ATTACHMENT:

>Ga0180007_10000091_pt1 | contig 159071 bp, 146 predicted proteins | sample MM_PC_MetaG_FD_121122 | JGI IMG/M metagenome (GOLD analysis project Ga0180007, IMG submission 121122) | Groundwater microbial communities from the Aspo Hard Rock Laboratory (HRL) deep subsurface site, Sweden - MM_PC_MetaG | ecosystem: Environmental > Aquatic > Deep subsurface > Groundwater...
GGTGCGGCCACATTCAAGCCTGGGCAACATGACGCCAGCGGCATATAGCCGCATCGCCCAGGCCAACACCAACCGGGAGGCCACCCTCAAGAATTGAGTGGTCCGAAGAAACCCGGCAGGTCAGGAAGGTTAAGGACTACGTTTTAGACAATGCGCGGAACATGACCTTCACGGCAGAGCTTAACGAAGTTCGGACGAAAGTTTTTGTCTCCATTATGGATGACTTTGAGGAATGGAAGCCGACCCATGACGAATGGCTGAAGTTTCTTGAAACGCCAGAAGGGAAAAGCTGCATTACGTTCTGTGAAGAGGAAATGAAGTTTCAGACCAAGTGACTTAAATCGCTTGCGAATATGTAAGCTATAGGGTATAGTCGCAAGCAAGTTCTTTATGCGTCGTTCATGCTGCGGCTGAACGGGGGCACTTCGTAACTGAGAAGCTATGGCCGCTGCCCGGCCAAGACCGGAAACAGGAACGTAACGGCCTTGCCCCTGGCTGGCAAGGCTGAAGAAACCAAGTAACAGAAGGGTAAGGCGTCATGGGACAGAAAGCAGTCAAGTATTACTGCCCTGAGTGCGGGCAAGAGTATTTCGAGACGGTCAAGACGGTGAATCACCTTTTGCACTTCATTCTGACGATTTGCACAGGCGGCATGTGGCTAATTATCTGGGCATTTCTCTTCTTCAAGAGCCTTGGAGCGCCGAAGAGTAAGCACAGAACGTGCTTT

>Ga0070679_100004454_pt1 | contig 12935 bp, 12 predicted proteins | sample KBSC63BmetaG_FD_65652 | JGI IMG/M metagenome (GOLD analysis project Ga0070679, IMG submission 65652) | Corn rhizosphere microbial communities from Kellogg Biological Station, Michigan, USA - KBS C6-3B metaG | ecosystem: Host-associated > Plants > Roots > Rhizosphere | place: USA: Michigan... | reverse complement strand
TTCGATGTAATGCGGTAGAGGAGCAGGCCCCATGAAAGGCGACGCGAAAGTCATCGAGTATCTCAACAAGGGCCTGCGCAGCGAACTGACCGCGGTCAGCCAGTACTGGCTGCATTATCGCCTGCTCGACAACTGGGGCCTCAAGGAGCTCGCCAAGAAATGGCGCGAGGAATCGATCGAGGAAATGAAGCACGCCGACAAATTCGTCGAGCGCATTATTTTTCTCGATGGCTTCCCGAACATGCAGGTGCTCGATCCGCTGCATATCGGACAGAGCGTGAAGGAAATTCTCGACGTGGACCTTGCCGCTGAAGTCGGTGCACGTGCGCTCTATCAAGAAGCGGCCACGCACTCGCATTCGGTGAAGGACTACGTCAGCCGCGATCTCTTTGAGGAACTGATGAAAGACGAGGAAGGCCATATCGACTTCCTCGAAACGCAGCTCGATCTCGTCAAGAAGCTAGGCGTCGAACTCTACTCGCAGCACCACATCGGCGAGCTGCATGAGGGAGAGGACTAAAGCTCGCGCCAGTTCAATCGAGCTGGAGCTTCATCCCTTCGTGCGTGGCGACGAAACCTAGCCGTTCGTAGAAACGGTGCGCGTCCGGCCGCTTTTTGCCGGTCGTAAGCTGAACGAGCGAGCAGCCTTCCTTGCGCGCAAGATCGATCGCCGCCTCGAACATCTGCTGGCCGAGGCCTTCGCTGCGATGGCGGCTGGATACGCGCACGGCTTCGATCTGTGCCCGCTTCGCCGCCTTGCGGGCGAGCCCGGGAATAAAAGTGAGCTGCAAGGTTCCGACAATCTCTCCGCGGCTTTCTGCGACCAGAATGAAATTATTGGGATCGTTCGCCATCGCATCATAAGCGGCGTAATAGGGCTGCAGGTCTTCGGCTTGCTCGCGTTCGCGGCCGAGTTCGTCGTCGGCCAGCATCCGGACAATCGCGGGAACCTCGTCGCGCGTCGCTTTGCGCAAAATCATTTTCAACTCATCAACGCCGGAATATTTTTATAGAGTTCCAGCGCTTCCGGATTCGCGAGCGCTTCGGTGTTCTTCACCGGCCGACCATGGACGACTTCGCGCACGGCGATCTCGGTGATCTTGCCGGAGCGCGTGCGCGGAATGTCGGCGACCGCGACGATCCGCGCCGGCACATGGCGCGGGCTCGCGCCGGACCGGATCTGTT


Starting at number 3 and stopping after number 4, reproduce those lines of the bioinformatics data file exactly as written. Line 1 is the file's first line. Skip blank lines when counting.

>Ga0070679_100004454_pt1 | contig 12935 bp, 12 predicted proteins | sample KBSC63BmetaG_FD_65652 | JGI IMG/M metagenome (GOLD analysis project Ga0070679, IMG submission 65652) | Corn rhizosphere microbial communities from Kellogg Biological Station, Michigan, USA - KBS C6-3B metaG | ecosystem: Host-associated > Plants > Roots > Rhizosphere | place: USA: Michigan... | reverse complement strand
TTCGATGTAATGCGGTAGAGGAGCAGGCCCCATGAAAGGCGACGCGAAAGTCATCGAGTATCTCAACAAGGGCCTGCGCAGCGAACTGACCGCGGTCAGCCAGTACTGGCTGCATTATCGCCTGCTCGACAACTGGGGCCTCAAGGAGCTCGCCAAGAAATGGCGCGAGGAATCGATCGAGGAAATGAAGCACGCCGACAAATTCGTCGAGCGCATTATTTTTCTCGATGGCTTCCCGAACATGCAGGTGCTCGATCCGCTGCATATCGGACAGAGCGTGAAGGAAATTCTCGACGTGGACCTTGCCGCTGAAGTCGGTGCACGTGCGCTCTATCAAGAAGCGGCCACGCACTCGCATTCGGTGAAGGACTACGTCAGCCGCGATCTCTTTGAGGAACTGATGAAAGACGAGGAAGGCCATATCGACTTCCTCGAAACGCAGCTCGATCTCGTCAAGAAGCTAGGCGTCGAACTCTACTCGCAGCACCACATCGGCGAGCTGCATGAGGGAGAGGACTAAAGCTCGCGCCAGTTCAATCGAGCTGGAGCTTCATCCCTTCGTGCGTGGCGACGAAACCTAGCCGTTCGTAGAAACGGTGCGCGTCCGGCCGCTTTTTGCCGGTCGTAAGCTGAACGAGCGAGCAGCCTTCCTTGCGCGCAAGATCGATCGCCGCCTCGAACATCTGCTGGCCGAGGCCTTCGCTGCGATGGCGGCTGGATACGCGCACGGCTTCGATCTGTGCCCGCTTCGCCGCCTTGCGGGCGAGCCCGGGAATAAAAGTGAGCTGCAAGGTTCCGACAATCTCTCCGCGGCTTTCTGCGACCAGAATGAAATTATTGGGATCGTTCGCCATCGCATCATAAGCGGCGTAATAGGGCTGCAGGTCTTCGGCTTGCTCGCGTTCGCGGCCGAGTTCGTCGTCGGCCAGCATCCGGACAATCGCGGGAACCTCGTCGCGCGTCGCTTTGCGCAAAATCATTTTCAACTCATCAACGCCGGAATATTTTTATAGAGTTCCAGCGCTTCCGGATTCGCGAGCGCTTCGGTGTTCTTCACCGGCCGACCATGGACGACTTCGCGCACGGCGATCTCGGTGATCTTGCCGGAGCGCGTGCGCGGAATGTCGGCGACCGCGACGATCCGCGCCGGCACATGGCGCGGGCTCGCGCCGGACCGGATCTGTT